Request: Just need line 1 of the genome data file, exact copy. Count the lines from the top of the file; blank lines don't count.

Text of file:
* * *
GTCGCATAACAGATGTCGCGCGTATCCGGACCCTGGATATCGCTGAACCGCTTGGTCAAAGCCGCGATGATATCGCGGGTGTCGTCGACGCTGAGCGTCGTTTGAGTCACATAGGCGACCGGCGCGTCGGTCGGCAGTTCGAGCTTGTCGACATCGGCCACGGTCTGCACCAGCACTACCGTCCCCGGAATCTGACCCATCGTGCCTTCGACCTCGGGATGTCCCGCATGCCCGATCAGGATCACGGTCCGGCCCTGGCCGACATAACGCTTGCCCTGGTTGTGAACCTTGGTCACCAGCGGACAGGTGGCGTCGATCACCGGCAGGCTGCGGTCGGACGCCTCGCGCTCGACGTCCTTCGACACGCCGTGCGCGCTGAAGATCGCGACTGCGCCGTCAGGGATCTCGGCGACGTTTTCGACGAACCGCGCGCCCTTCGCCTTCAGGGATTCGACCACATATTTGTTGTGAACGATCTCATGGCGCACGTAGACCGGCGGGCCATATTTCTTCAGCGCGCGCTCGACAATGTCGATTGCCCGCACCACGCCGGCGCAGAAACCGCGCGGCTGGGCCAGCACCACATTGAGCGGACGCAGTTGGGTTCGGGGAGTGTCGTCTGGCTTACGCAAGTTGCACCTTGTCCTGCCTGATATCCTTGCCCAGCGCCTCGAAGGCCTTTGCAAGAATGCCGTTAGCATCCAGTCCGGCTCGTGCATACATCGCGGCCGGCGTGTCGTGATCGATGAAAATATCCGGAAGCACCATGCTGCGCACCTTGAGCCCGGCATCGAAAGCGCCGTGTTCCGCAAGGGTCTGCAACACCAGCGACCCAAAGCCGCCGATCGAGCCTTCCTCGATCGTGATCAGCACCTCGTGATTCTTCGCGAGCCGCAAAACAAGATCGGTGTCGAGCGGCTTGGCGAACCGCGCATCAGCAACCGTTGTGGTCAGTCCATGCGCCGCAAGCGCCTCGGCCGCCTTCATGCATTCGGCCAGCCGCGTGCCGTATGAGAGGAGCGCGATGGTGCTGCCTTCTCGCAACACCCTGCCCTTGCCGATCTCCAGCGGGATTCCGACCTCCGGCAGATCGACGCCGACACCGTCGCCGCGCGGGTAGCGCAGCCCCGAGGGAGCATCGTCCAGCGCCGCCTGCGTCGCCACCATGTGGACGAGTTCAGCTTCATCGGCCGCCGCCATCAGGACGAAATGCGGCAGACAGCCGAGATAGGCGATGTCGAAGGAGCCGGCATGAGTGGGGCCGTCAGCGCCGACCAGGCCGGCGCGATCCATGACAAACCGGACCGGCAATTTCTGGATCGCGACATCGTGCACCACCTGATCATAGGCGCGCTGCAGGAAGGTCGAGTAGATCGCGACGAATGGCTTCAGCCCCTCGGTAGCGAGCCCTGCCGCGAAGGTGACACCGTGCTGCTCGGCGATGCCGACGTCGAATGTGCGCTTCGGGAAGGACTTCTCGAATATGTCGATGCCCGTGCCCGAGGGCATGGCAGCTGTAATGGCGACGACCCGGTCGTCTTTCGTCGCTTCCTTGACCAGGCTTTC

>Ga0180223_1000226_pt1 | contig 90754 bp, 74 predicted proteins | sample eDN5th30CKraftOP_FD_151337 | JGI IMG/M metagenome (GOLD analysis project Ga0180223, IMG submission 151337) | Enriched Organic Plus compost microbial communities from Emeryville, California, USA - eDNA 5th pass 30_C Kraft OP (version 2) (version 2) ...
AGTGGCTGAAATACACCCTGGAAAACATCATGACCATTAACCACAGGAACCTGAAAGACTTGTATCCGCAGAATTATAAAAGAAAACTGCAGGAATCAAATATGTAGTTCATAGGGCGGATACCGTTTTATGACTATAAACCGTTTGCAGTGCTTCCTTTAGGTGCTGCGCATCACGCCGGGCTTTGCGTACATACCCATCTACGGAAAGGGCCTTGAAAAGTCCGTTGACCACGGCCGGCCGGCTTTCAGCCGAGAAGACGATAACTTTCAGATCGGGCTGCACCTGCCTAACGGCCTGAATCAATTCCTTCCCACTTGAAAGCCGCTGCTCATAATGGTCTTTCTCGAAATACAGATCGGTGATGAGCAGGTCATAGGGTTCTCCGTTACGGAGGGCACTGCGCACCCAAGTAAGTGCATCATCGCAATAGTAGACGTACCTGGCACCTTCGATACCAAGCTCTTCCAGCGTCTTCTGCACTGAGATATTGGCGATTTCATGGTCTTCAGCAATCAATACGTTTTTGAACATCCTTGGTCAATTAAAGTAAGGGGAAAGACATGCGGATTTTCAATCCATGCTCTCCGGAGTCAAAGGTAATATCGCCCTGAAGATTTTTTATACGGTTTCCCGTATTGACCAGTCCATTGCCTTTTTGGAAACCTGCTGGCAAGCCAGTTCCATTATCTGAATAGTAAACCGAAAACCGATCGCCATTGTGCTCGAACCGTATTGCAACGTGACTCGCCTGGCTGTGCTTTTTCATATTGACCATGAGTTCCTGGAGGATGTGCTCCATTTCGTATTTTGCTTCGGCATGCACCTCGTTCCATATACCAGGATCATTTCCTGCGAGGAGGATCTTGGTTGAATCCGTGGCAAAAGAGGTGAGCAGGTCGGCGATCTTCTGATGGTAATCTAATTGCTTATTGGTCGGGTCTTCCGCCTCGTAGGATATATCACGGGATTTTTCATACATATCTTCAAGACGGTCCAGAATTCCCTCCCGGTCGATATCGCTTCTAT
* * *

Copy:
GTCGCATAACAGATGTCGCGCGTATCCGGACCCTGGATATCGCTGAACCGCTTGGTCAAAGCCGCGATGATATCGCGGGTGTCGTCGACGCTGAGCGTCGTTTGAGTCACATAGGCGACCGGCGCGTCGGTCGGCAGTTCGAGCTTGTCGACATCGGCCACGGTCTGCACCAGCACTACCGTCCCCGGAATCTGACCCATCGTGCCTTCGACCTCGGGATGTCCCGCATGCCCGATCAGGATCACGGTCCGGCCCTGGCCGACATAACGCTTGCCCTGGTTGTGAACCTTGGTCACCAGCGGACAGGTGGCGTCGATCACCGGCAGGCTGCGGTCGGACGCCTCGCGCTCGACGTCCTTCGACACGCCGTGCGCGCTGAAGATCGCGACTGCGCCGTCAGGGATCTCGGCGACGTTTTCGACGAACCGCGCGCCCTTCGCCTTCAGGGATTCGACCACATATTTGTTGTGAACGATCTCATGGCGCACGTAGACCGGCGGGCCATATTTCTTCAGCGCGCGCTCGACAATGTCGATTGCCCGCACCACGCCGGCGCAGAAACCGCGCGGCTGGGCCAGCACCACATTGAGCGGACGCAGTTGGGTTCGGGGAGTGTCGTCTGGCTTACGCAAGTTGCACCTTGTCCTGCCTGATATCCTTGCCCAGCGCCTCGAAGGCCTTTGCAAGAATGCCGTTAGCATCCAGTCCGGCTCGTGCATACATCGCGGCCGGCGTGTCGTGATCGATGAAAATATCCGGAAGCACCATGCTGCGCACCTTGAGCCCGGCATCGAAAGCGCCGTGTTCCGCAAGGGTCTGCAACACCAGCGACCCAAAGCCGCCGATCGAGCCTTCCTCGATCGTGATCAGCACCTCGTGATTCTTCGCGAGCCGCAAAACAAGATCGGTGTCGAGCGGCTTGGCGAACCGCGCATCAGCAACCGTTGTGGTCAGTCCATGCGCCGCAAGCGCCTCGGCCGCCTTCATGCATTCGGCCAGCCGCGTGCCGTATGAGAGGAGCGCGATGGTGCTGCCTTCTCGCAACACCCTGCCCTTGCCGATCTCCAGCGGGATTCCGACCTCCGGCAGATCGACGCCGACACCGTCGCCGCGCGGGTAGCGCAGCCCCGAGGGAGCATCGTCCAGCGCCGCCTGCGTCGCCACCATGTGGACGAGTTCAGCTTCATCGGCCGCCGCCATCAGGACGAAATGCGGCAGACAGCCGAGATAGGCGATGTCGAAGGAGCCGGCATGAGTGGGGCCGTCAGCGCCGACCAGGCCGGCGCGATCCATGACAAACCGGACCGGCAATTTCTGGATCGCGACATCGTGCACCACCTGATCATAGGCGCGCTGCAGGAAGGTCGAGTAGATCGCGACGAATGGCTTCAGCCCCTCGGTAGCGAGCCCTGCCGCGAAGGTGACACCGTGCTGCTCGGCGATGCCGACGTCGAATGTGCGCTTCGGGAAGGACTTCTCGAATATGTCGATGCCCGTGCCCGAGGGCATGGCAGCTGTAATGGCGACGACCCGGTCGTCTTTCGTCGCTTCCTTGACCAGGCTTTC